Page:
A Lawyer’s Random Musings on Intellectual Property and Other Legal Stuff, Mainly for Visual Artists and Occasionally for Other Creative People.
Question: I use quotes on my work, like Carl Jung for example, along with an image of my own. I have been receiving nasty comments saying that I will be taken to court. Can they do this for a quote?
Answer: Yes, if you’re quoting copyrighted materials. The U.S. Copyright office has a FAQ (Frequently Asked Questions) link, https://www.copyright.gov/help/faq/faq-fairuse.html. Feel free to read that, as well as a few additional comments that I hope will be helpful.
Copyright law applies to written expression, as well as visual arts. Other people can hold copyrights in the words they write: works of authorship, or literary works, or whatever. Below are the copyrights that you have, as an artist, as well as the rights that the author has in the written words you perhaps wish to copy and memorialize in your artwork. I’m including the whole thing, because music, dance, and some other things can be copyrighted as well. Mentioned elsewhere in copyright law are additional things like computer programs, architecture, and vessel hulls, which can be copyrightable depending on the circumstances.
“106. Exclusive rights in copyrighted works38
Subject to sections 107 through 122, the owner of copyright under this title has the exclusive rights to do and to authorize any of the following:
(1) to reproduce the copyrighted work in copies or phonorecords;
(2) to prepare derivative works based upon the copyrighted work;
(3) to distribute copies or phonorecords of the copyrighted work to the public by sale or other transfer of ownership, or by rental, lease, or lending;
(4) in the case of literary, musical, dramatic, and choreographic works, pantomimes, and motion pictures and other audiovisual works, to perform the copyrighted work publicly;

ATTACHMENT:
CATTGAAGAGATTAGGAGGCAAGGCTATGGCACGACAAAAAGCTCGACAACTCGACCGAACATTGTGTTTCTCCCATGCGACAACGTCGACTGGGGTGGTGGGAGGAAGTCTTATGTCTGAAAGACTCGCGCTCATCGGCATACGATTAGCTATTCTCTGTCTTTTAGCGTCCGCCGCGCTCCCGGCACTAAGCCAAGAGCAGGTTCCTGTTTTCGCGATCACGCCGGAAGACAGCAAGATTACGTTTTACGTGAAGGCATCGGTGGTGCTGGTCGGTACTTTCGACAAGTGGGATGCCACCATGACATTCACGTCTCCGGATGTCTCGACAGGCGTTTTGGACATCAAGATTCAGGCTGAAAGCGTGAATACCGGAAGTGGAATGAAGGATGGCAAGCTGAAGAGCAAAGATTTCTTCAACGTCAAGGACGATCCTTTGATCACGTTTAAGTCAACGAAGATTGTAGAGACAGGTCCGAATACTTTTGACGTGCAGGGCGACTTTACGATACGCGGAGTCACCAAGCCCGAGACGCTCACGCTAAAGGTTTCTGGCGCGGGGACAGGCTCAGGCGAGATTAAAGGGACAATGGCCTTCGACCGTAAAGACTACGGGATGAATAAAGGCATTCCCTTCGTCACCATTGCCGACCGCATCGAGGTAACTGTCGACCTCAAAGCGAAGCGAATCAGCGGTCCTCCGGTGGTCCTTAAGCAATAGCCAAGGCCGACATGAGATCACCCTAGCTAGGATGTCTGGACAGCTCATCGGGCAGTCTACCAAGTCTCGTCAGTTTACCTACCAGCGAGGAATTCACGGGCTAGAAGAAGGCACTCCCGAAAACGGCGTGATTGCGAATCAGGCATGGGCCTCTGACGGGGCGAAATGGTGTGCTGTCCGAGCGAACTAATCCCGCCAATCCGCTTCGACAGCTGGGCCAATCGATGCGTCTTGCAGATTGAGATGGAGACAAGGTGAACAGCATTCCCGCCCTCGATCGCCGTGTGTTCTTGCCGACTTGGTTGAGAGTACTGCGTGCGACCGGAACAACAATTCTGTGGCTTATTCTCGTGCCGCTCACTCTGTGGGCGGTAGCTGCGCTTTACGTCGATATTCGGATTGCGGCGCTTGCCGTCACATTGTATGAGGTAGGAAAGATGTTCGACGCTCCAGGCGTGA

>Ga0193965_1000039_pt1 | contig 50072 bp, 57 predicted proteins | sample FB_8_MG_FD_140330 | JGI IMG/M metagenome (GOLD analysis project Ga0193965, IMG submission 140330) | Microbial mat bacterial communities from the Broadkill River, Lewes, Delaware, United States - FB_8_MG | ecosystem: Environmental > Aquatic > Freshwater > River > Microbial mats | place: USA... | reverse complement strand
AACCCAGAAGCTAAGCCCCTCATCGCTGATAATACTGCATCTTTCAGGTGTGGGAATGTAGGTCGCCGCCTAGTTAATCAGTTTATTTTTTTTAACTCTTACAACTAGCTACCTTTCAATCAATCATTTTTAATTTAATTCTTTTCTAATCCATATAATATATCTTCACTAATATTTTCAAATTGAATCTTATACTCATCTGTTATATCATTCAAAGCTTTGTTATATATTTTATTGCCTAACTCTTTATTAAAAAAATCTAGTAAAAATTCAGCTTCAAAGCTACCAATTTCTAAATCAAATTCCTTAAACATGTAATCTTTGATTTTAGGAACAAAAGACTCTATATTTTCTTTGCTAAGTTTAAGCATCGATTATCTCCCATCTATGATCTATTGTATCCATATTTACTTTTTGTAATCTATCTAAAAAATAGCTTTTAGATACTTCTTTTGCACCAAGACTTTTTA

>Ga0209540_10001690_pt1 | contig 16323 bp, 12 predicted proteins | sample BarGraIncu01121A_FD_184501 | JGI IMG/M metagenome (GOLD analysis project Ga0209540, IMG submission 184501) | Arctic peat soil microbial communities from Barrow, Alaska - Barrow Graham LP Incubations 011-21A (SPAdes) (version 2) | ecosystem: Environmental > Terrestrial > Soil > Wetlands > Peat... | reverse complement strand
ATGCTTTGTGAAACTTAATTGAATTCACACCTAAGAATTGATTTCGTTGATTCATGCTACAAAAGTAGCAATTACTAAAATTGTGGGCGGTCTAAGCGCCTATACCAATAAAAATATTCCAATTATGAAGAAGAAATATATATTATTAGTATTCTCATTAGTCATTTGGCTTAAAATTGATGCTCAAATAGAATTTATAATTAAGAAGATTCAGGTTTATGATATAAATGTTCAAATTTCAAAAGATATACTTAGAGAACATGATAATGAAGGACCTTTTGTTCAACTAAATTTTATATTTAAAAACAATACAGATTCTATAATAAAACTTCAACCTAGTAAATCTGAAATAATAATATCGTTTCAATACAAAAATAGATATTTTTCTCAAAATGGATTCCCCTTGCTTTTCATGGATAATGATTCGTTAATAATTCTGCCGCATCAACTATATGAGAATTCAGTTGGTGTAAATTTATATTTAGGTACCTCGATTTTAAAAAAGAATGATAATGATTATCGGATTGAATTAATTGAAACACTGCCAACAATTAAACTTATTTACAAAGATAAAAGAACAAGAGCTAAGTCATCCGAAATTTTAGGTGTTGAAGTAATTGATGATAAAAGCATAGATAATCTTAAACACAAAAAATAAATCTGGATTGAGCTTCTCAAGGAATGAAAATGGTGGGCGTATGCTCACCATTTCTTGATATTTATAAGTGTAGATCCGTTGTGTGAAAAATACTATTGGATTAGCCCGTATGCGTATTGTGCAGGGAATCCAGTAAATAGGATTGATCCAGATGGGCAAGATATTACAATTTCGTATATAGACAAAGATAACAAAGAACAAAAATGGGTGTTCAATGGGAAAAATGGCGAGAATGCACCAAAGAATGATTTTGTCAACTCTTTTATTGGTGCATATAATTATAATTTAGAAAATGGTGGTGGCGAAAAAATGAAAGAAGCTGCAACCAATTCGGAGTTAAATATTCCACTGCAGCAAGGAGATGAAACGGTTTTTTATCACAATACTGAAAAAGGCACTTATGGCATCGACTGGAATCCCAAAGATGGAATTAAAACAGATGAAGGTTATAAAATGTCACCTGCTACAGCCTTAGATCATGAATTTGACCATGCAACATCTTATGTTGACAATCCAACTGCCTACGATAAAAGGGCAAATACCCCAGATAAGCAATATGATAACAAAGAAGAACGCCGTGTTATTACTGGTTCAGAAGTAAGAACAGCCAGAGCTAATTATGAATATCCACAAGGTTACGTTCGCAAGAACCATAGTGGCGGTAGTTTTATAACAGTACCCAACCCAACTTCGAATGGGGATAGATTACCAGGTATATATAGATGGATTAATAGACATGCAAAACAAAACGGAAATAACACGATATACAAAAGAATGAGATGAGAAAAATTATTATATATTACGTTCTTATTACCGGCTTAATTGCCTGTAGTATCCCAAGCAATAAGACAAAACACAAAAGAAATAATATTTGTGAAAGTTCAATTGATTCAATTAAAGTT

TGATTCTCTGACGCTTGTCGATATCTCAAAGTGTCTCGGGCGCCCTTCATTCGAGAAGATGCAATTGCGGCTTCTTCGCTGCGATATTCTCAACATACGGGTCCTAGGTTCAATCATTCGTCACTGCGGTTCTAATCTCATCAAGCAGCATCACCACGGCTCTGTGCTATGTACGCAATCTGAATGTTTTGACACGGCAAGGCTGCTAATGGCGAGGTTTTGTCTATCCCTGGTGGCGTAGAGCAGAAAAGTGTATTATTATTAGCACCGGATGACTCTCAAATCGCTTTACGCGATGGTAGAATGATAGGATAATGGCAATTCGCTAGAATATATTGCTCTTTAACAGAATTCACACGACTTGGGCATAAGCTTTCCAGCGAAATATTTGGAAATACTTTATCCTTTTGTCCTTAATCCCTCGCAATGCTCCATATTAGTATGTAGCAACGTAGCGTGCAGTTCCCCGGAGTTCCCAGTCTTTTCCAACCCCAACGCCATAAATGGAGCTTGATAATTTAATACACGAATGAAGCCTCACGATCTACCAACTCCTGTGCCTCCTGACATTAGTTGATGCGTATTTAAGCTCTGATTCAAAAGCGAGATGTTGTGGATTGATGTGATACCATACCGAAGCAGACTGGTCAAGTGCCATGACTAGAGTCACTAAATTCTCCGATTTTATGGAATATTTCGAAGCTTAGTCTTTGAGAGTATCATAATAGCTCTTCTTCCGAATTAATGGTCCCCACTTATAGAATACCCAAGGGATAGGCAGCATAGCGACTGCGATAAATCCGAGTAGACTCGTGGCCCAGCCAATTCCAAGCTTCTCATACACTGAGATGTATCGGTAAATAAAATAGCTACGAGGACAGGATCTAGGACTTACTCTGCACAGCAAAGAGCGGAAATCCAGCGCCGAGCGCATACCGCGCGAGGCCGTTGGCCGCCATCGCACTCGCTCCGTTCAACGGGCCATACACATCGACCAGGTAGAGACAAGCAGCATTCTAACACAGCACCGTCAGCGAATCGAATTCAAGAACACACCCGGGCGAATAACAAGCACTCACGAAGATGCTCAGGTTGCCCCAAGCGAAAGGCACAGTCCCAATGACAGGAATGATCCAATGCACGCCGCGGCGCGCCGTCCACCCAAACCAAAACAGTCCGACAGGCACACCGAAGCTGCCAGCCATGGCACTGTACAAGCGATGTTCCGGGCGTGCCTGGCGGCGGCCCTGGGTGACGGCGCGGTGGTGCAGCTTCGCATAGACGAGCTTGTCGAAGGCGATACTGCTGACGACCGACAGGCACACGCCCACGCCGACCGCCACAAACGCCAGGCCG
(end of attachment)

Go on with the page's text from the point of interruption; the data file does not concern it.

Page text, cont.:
(5) in the case of literary, musical, dramatic, and choreographic works, pantomimes, and pictorial, graphic, or sculptural works, including the individual images of a motion picture or other audiovisual work, to display the copyrighted work publicly; and
(6) in the case of sound recordings, to perform the copyrighted work publicly by means of a digital audio transmission.”
While copyright law prevents copying other people’s work in many situation, there are a lot of situations where you can copy other people’s work, perfectly legally.
You can copy anything that’s in the public domain all you want. The public domain is anything that is not protected by intellectual property law. Old things are often in the public domain. Copyrights expire. After a copyright expires, the work goes into the public domain. Many works were made prior to the existence of copyright law. Before copyright law, and other forms of intellectual property existed, everything was in the public domain. Anything that was made before copyright law existed is in the public domain. The U.S. Congress passed the first Copyright Act in 1790, and after that it has been changed a number of times, in ways that affect whether works are in the public domain or not. It can be a bit of a challenge to figure out whether more recent works are in the public domain. If you want to try to figure out whether something is so old that you can copy it, my favorite resource is:
I especially like the part where anything from before 1923 is in the public domain. If you pick quotes from before 1923, you should not run into copyright issues (under U.S. law).
Of course, if you can copy it, because it’s in the public domain, so can everyone else. If you are making derivative works by including public domain elements in your art, your derivative work is only protected by copyright to the extent that the derivative work is your creative effort. If you’re using Jung’s quotes in your work, the quote part can’t be copyrighted by you (Jung wrote the quote, you didn’t), but you do have a copyright in the rest of your work of art (assuming the rest is your original work). If you want to copyright the quotes you include in your work, you’ll have to write your own original clever or thought-provoking things to say.
Popular Words and Phrases:
In concert with the idea that whatever is in the public domain is not copyrighted (and therefore available to anyone to use), the following cannot be copyrighted:
Titles, names, short phrases, and slogans, as well as familiar symbols or designs. https://www.copyright.gov/circs/circ01.pdf